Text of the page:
Parents of children with special needs will face annual checks on whether they are eligible for free school transport.
The Department of Education, which pays for minibuses and taxis for 83 students, previously completed assessments every three years.
It has decided to make the change after reviewing its policy.
It means some parents will find they are no longer eligible for transport but education minister Eddie Teare denied it was a money saving move.
Mr Teare said he requested the review to ensure "transparency and consistency".
The five-page document sets out who is eligible for transportation and outlines the individual responsibilities of parents, schools and the department.
"The review has been conducted to ensure that all transport applications continue to be assessed consistently and that all students are treated fairly and equally," said Mr Teare.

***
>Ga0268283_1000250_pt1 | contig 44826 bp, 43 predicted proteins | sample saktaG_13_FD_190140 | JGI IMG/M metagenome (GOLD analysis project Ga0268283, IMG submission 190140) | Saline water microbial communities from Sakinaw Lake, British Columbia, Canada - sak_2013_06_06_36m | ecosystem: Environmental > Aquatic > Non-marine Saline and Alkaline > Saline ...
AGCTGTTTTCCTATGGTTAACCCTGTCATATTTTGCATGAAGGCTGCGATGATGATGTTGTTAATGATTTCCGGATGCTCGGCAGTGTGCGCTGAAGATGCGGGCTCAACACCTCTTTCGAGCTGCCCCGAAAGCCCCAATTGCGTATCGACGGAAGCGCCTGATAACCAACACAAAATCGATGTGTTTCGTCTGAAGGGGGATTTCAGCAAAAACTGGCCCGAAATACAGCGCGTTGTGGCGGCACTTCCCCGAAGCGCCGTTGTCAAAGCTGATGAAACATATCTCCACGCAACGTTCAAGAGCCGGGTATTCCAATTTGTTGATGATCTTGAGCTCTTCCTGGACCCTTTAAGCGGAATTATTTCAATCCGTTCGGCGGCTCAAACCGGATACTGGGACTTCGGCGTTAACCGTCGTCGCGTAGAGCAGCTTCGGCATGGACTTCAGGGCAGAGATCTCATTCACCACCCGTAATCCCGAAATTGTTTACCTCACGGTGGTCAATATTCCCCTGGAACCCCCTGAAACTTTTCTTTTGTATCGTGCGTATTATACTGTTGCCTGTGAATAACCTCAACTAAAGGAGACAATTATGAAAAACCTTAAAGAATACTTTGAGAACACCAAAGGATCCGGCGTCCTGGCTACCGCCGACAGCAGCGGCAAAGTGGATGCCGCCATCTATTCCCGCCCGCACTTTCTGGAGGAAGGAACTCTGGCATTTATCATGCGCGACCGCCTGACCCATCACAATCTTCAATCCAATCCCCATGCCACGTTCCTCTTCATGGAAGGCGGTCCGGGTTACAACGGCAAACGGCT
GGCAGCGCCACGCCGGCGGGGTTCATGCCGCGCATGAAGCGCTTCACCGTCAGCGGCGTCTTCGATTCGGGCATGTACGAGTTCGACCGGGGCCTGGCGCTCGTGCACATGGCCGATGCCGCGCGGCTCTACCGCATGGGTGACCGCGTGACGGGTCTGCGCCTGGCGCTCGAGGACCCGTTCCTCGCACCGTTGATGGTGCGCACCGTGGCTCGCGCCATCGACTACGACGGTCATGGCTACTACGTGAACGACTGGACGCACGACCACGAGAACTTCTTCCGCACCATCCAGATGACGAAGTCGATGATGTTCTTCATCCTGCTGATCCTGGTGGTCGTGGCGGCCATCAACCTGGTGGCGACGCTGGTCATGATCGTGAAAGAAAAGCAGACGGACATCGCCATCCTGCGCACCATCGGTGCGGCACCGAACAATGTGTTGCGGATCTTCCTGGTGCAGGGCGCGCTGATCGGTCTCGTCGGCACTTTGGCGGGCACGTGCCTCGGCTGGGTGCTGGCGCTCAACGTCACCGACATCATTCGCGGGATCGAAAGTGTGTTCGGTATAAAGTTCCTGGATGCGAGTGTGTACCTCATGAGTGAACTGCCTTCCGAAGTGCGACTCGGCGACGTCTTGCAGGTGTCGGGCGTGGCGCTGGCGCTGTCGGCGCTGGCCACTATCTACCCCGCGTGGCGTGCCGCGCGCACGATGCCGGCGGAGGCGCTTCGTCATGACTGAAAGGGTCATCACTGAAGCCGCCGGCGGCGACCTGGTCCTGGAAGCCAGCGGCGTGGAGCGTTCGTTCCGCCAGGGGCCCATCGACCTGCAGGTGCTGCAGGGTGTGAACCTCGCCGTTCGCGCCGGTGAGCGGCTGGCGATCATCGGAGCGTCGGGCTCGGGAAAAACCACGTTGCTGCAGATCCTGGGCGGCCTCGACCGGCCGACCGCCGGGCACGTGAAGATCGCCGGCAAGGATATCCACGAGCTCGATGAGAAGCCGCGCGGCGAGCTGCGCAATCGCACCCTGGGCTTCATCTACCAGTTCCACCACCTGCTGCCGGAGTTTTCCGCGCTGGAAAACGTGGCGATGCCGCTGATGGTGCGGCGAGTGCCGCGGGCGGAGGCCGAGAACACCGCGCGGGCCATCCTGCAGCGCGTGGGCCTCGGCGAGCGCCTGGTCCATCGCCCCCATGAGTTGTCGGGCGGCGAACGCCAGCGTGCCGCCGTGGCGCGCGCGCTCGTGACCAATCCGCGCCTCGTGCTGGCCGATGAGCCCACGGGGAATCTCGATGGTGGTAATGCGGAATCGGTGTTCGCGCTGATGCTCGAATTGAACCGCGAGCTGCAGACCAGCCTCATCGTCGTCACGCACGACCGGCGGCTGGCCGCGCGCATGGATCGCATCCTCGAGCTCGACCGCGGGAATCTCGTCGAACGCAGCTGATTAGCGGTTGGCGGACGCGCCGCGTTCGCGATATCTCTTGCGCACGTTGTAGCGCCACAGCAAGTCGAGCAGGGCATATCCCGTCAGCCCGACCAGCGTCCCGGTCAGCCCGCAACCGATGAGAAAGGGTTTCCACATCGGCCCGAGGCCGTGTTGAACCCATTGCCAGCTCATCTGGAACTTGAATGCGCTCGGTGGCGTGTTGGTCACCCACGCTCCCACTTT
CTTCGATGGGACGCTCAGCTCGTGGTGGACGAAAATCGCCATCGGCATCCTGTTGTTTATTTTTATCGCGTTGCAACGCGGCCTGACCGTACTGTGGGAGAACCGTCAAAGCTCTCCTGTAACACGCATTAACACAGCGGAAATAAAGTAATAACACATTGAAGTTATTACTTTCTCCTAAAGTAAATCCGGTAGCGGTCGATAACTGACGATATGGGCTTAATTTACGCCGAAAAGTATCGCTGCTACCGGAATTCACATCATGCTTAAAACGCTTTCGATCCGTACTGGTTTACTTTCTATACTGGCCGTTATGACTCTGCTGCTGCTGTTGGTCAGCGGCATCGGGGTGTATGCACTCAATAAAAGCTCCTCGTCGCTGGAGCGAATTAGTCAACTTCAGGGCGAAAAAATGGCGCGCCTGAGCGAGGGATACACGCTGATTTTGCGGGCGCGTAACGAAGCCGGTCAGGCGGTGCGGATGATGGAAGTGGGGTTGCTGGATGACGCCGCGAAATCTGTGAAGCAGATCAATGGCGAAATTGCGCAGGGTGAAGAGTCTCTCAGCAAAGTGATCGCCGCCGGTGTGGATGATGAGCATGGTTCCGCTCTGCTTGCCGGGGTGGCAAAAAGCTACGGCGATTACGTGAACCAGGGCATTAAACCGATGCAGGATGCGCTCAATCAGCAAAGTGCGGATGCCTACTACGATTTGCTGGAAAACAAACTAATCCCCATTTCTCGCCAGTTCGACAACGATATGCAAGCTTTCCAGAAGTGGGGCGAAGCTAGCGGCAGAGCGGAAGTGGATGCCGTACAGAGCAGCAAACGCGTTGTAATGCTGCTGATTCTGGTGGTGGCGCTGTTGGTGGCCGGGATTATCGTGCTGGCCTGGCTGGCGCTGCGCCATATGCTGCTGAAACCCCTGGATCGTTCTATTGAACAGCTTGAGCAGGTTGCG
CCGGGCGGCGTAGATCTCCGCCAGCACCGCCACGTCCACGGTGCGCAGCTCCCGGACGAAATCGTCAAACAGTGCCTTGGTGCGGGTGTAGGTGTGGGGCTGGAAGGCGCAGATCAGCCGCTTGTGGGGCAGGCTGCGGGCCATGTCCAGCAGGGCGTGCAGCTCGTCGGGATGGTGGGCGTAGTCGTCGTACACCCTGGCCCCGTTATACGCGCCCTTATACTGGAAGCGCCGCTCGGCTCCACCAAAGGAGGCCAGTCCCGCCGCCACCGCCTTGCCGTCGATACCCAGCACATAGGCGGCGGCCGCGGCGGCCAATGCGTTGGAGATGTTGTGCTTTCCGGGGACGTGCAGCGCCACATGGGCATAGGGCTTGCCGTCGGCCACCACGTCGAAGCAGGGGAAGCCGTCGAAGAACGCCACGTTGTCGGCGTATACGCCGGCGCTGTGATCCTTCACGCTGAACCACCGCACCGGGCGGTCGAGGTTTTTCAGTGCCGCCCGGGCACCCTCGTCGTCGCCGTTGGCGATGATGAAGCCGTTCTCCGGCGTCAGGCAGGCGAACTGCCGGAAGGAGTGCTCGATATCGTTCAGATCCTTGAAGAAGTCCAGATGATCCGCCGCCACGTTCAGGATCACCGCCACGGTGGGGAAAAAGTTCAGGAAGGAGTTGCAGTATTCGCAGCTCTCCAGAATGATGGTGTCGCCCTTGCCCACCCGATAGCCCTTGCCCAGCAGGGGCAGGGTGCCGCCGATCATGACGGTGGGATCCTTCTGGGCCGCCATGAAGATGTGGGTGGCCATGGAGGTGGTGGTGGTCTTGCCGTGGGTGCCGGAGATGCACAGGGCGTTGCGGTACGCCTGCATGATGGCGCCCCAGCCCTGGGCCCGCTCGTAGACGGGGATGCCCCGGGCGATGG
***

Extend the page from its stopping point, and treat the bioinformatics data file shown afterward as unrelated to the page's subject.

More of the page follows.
"It will remove areas of uncertainty."
The department has written to parents to advise them of the changes, and parents can appeal any decision taken on their application.
Mr Teare admitted that some parents may no longer have transport provided if certain circumstances have changed.
"Making public our policy is not a move to save money, it is merely to ensure that parents are aware of their entitlements and responsibilities and that consistency and fairness are applied," he added.